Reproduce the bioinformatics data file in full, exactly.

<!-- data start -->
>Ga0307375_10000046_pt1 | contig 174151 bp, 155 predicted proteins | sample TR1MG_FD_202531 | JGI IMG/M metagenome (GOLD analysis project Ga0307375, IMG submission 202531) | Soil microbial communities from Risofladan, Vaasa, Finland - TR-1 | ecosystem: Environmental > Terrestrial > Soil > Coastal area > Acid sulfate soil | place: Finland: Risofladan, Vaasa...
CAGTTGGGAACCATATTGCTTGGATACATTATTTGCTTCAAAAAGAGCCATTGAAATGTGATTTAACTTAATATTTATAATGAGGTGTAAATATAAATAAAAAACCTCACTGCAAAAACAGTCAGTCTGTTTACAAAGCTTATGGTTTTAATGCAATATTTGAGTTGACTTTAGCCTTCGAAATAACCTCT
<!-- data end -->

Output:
>Ga0307375_10000046_pt1 | contig 174151 bp, 155 predicted proteins | sample TR1MG_FD_202531 | JGI IMG/M metagenome (GOLD analysis project Ga0307375, IMG submission 202531) | Soil microbial communities from Risofladan, Vaasa, Finland - TR-1 | ecosystem: Environmental > Terrestrial > Soil > Coastal area > Acid sulfate soil | place: Finland: Risofladan, Vaasa...
CAGTTGGGAACCATATTGCTTGGATACATTATTTGCTTCAAAAAGAGCCATTGAAATGTGATTTAACTTAATATTTATAATGAGGTGTAAATATAAATAAAAAACCTCACTGCAAAAACAGTCAGTCTGTTTACAAAGCTTATGGTTTTAATGCAATATTTGAGTTGACTTTAGCCTTCGAAATAACCTCT